Starting in amthematics:

The infinite in mathematics must be differentiated: we have the sequence - 0,1,2,3...; where each number is distinct. The same goes for infinite ordinals and cardinals.

Geometry is differentiated: take the infinite straight-line, even synthetically we see positions on the line; analytically of course it is made up of points. (Note, the use of analytic and synthetic has nothing in common with how these terms are introduced in epistemology).

These are the two modes of mathematics - algebra and geometry: thus it appears the infinite in mathematics, must be differentiated. Physics, of course is intimately tied with mathematics; but one notes that there is of course no infinities (but possibly, the possibility of one).

So turning to theology:

Spinozas God, as theorised in his Ethics, the uncaused, sole and neccessary substance is infinite and differentiated - the infinity of attributes & modes that he explicitly acknowledges.

The negative theology of mainstream Islam is of an Infinite One. Can one say that it is differentiated? There are the attributes of Allah - his names - Majesty, Greatness, Beauty etc that also manifest themselves in the human world. At the same time, it is affirmed that no comparison can be made with the things of the world (the created) with Allah (the uncreated).

And then to philosophy:

Kants noumena, the existent behind the phenomena, he states explicitly is non-differentiable; it is not that we cannot know the thing-in-itself, but the world-in-itself remains behind a veil. But is it infinite?

  • 1
    What does differentiated mean in this context? I don't know what you mean by saying the mathematical infinite "must" be differentiated. Transfinite cardinals and ordinals are historically contingent, they're only 140 or so years old. And the whole theory depends on the Axiom of Infinity. It's not a "truth about infinity." It's a truth about mathematical infinity. Big difference. So what do you mean exactly? Cantor thought his infinite numbers were the metaphysical infinite. But today nobody thinks that.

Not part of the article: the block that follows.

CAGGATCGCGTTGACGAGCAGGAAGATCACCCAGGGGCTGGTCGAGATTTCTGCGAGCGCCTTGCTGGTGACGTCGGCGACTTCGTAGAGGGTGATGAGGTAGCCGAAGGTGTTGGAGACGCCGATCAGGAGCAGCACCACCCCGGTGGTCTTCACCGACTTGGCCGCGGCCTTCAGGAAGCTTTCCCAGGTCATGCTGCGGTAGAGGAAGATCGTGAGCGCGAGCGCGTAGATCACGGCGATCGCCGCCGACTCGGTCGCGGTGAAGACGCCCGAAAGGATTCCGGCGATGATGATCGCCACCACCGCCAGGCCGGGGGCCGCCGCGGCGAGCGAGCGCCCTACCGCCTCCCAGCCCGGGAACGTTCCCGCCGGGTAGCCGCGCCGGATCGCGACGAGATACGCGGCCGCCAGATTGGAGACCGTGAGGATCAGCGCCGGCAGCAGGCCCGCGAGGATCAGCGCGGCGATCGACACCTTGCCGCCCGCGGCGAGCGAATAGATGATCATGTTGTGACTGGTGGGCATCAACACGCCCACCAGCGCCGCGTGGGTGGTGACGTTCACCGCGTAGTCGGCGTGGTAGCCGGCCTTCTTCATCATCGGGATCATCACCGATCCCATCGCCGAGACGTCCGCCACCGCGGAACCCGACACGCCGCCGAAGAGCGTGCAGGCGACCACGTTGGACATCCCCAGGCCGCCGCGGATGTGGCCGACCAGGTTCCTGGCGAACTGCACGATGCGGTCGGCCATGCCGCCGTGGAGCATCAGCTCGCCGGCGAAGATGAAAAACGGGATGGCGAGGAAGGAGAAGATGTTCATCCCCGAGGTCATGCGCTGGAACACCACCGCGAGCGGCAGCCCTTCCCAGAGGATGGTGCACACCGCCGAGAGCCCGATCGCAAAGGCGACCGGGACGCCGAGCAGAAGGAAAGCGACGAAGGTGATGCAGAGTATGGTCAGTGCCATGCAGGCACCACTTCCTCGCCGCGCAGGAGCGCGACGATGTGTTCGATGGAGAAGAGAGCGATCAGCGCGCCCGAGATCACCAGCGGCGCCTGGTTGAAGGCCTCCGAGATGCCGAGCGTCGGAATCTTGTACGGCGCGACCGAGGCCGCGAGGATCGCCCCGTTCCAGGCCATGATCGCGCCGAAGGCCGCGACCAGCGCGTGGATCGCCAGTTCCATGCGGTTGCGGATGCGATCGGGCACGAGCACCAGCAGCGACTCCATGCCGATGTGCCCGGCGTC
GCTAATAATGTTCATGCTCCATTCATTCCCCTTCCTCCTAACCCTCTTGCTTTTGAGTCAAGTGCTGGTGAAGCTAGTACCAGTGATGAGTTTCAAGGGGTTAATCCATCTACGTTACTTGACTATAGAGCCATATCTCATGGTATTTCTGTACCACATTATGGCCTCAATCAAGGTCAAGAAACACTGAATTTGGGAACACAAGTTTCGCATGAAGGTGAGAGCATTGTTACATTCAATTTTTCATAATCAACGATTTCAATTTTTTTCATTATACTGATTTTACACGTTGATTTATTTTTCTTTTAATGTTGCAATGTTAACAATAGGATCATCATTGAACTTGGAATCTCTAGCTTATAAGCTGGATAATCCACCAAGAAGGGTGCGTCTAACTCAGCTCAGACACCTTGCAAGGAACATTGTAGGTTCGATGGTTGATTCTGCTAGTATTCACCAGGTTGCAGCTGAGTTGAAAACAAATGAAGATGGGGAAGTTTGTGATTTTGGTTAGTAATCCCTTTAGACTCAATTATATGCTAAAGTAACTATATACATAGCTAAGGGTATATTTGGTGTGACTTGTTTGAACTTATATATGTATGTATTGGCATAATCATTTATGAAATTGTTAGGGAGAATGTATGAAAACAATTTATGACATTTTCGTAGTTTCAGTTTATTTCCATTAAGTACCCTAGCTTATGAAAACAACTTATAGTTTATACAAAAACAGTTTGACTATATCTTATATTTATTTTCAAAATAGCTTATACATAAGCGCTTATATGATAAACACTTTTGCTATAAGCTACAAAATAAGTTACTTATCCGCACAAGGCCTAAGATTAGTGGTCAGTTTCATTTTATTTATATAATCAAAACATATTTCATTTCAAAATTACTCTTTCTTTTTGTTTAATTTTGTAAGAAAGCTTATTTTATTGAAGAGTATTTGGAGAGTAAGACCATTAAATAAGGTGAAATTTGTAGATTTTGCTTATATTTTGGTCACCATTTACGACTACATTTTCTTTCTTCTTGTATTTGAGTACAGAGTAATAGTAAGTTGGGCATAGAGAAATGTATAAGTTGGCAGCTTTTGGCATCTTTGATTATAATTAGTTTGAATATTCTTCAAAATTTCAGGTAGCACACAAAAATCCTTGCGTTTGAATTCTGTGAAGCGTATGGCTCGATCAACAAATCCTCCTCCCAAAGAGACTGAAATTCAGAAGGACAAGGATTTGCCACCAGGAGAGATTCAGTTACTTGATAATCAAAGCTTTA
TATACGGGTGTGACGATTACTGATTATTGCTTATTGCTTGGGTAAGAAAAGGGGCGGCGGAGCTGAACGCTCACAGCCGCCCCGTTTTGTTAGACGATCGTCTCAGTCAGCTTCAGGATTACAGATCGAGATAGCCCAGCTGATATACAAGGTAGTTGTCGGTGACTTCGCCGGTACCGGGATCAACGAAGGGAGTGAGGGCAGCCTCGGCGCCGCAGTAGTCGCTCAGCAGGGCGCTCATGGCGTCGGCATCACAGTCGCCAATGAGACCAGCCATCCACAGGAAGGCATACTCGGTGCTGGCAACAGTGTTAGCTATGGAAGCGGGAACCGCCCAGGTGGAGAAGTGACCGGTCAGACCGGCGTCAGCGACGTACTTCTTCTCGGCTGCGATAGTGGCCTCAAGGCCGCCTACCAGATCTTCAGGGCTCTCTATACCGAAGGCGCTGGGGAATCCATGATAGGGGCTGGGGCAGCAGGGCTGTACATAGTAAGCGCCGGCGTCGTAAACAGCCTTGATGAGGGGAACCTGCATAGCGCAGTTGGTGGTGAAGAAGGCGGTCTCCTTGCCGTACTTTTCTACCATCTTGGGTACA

– user4894
    Jun 3 '14 at 4:17
  • Infinity in mathematics doesn't have to be differentiated. Take f(x)=floor(1/x) for plural integer x. x=1 f(x)=1, remaining x 2..inf f(x)=0. Or take a constant function, f(x)=1`. ones all the way from minus to plus infinity, no differences, infinite number of them.
    – SF.
    Jun 3 '14 at 16:36
  • @SF: differentiation isn't just the differention of elementary calculus. There is also for example, the cellular [differentiation](en.wikipedia.org/wiki/Cellular_differentiation) of the tissues of the body from the originary single cell. Perhaps it would be simpler to think of distinguishing? Jun 3 '14 at 19:00

As commenters have pointed out, your question could use a lot of clarity concerning what is meant by "an infinite" and "differentiated". Nevertheless, I will push back on one of the examples you have given, namely that of the infinite line. Yes, the line must necessarily be understood to consists of different points - if it were just one point, well, it would be a point, not a line, and would not in any usual sense of the word be understood as infinite. However, I contend that the points that constitute the line are indistinguishable, or as you seem to put it, undifferentiated.

"Now," you would say, "surely the points on the line are differentiated? For we say that this point is at x=0, this one at x=1, etc." Well, we label them like such only after we choose an entirely arbitrary system of labels (namely, a coordinate system with an arbitrary point as its coordinate origin x=0). As a purely geometrical object, a line is a line even before we conceive of coordinate systems. We can understand a line without any reference to coordinate systems or equivalent notions - per Euclid, an infinite straight line is a "breadthless length...which lies evenly with the points on itself" and extends without cessation in either direction. This is also reflected in the fact that historically, the notion of a line predates the notion of a coordinate system.

To explicate this further, we could pick "this" point or "that" point as the coordinate origin x=0, and the line would look exactly the same. For, since the line is straight, we could only tell the two situations apart by measuring the (signed) distance from the origin to a point that we knew was "the same" in both cases; but before we imposed the coordinate system there was nothing to label said point by, and we couldn't possibly tell that it was the same in both cases!

Thus, I think that the sense of "an infinite" and "differentiated" used above, yes, an infinite can be undifferentiated.

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